Best of Twitter - Week of June 17, 2019

Best of Twitter - Week of June 17, 2019
By Alexey Guzey • Issue #22 • View online

Malte Ubl
Yesterday I overheard "Easy-to-replace systems tend to get replaced with hard-to-replace systems." and now I can't stop thinking about whether this is just a restatement of the second law of thermodynamics in terms of systems design.
James Wong
You know that smell of fresh cut grass?

It’s created as a chemical distress call to alert neighbouring plants to prepare for imminent herbivore attack.

It’s the smell of plant fear...
Julian Togelius
So go on, be weird. Out-weird the giants. Even if they're both nimble and powerful, they cannot be as stupid and ridiculous as you. Because how would that look? To managers, investors, board members, the general public? You can afford to completely disregard such entities.

^ xwhystartupswin
Adam Strandberg
“I once heard someone rail against how doctors totally ignored all the latest and most exciting medical studies. The same person, practically in the same breath, then railed against how 50% to 90% of medical studies are wrong.”
^ the linked essay is amazing
Lionel Page
Great experiment on conspicuous (show-off) consumption.

Students earn 💵 from their answers to a cognitive test 🧠. They are then offered the possibility to buy chocolate truffles.

👇 Men consume more when purchase is public 😎
By @rshereme & @dclingi
Doug Campbell
While I was away I missed this blockbuster paper, which suggests that many spatial persistence regressions may have inflated t-scores. At first glance, this looks like a much-needed paper.
David Novick
A three-color confetti illusion with spheres, which appear to be yellowish, reddish, and purpleish but in fact have exactly the same light-brown base color (RGB 255,188,144). Shrinking the image increases the effect. Original png file is at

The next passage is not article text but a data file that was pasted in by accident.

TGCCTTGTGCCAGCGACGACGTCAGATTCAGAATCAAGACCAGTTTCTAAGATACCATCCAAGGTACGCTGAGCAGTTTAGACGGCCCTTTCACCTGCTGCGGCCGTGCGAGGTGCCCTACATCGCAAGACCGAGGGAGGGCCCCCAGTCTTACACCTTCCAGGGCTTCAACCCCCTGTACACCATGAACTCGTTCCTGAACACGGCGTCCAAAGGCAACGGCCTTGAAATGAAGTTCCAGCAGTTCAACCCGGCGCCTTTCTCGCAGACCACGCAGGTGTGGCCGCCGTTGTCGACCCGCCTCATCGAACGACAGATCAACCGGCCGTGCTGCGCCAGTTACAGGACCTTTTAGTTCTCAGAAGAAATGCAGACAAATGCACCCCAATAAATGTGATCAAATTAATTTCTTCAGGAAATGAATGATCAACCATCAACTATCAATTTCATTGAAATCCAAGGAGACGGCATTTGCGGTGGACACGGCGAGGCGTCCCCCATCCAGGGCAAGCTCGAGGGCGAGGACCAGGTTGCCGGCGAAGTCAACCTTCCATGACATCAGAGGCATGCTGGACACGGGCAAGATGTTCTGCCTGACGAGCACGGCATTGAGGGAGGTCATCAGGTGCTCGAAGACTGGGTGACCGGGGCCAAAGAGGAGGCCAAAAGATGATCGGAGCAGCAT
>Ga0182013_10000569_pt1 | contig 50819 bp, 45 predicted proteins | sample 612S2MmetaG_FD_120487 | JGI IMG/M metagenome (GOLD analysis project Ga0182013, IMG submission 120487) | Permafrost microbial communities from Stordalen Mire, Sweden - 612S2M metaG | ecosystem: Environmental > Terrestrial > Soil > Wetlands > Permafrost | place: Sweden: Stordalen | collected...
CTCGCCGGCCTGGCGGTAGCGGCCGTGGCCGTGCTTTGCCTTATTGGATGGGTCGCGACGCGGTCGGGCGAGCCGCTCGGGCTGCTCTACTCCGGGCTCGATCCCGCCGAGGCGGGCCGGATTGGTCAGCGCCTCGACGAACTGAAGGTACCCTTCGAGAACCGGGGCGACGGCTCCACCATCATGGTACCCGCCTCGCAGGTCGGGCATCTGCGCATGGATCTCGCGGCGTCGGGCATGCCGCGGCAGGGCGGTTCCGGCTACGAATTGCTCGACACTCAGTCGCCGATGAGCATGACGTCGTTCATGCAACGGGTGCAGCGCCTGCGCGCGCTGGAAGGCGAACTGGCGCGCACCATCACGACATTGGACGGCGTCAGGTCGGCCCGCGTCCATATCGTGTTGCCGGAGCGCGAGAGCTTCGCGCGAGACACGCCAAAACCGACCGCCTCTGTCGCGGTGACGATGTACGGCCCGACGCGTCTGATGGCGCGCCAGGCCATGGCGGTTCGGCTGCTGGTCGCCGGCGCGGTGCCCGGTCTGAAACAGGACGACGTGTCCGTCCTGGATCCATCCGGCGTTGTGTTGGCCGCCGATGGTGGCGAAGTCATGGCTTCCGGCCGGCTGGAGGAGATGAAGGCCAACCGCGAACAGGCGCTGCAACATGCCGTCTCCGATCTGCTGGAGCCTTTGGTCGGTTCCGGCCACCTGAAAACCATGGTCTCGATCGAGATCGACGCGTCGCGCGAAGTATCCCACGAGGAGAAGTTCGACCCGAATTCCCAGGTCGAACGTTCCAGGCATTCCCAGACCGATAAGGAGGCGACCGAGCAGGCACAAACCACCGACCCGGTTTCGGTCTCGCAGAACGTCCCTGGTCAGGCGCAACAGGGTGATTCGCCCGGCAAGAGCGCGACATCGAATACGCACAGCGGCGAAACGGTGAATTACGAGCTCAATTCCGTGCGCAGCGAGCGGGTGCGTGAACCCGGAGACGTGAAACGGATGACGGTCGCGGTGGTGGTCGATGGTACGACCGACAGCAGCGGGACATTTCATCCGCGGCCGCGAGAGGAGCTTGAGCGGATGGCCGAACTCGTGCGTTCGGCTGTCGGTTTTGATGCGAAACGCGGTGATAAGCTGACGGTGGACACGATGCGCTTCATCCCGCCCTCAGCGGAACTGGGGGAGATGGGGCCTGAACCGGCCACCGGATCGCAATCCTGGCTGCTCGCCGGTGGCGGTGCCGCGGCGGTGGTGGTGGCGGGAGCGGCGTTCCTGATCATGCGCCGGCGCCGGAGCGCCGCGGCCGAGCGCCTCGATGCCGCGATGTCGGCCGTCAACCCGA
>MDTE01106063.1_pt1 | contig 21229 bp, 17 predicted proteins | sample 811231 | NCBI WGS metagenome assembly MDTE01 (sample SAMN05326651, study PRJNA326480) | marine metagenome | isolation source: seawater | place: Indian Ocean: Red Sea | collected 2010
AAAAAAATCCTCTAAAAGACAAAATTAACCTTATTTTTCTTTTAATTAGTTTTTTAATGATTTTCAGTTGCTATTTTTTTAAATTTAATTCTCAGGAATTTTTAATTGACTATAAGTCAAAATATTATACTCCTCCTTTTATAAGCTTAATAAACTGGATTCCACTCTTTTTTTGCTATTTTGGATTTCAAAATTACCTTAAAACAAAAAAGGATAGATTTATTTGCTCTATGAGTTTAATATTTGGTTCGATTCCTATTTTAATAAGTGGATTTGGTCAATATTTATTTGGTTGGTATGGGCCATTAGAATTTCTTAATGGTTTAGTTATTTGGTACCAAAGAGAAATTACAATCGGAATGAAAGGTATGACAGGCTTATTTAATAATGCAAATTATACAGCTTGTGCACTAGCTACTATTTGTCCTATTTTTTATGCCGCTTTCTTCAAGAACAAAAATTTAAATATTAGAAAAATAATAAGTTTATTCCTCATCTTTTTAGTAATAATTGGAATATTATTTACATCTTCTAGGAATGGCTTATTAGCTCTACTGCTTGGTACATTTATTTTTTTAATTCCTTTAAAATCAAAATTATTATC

Alexander J.A Cortes
I’m amazed at how much of “Executive level coaching” is simply motivational mantras, prioritization, and generic health advice,

all with a lot of 10 cent words thrown in

People’s problems never truly change, regardless of level
Individuals search for truth, groups search for consensus.
Derek Lowe
Well, we're going to have to get used to the idea that behaviors can leave genetic marks that make them transmissible to offspring. At least in nematodes, because we now have the detailed mechanisms:
John W. Ayers
@namalhotra @notstevenwhite @JohnHolbein1 @QJEHarvard This is the problem in #PublicHealth. We do outcome substitution so every intervention "works." When bad interventions/policies persist they undermine the chance for good ones to come to market. This finding is not unique to food desserts, many of our fave interventions prob fail
^ example of outcome substitution: planning to report change in all-cause mortality but then seeing that it is not statistically significant and instead reporting some significant change like decrease in cholesterol
John W. Ayers
@namalhotra @notstevenwhite @JohnHolbein1 @QJEHarvard At a top School of #PublicHealth I once saw a presentation where after consistently null findings were shown the speaker said "but in my heart I know it works," the audience nodded in agreement, and now years later the NIH is still funding this ineffective intervention.
Danielle M. Wenner
The findings of this study are wild: "Almost every trial" pubbed in 5 high-impact med journals over a 6-week period had engaged in outcome switching. The authors sent correction letters to the journals & most were rejected #bioethics #researchethics
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Have a great week!
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Alexey Guzey
By Alexey Guzey

best 10-15 tweets of the week. mostly economics, biology, startups

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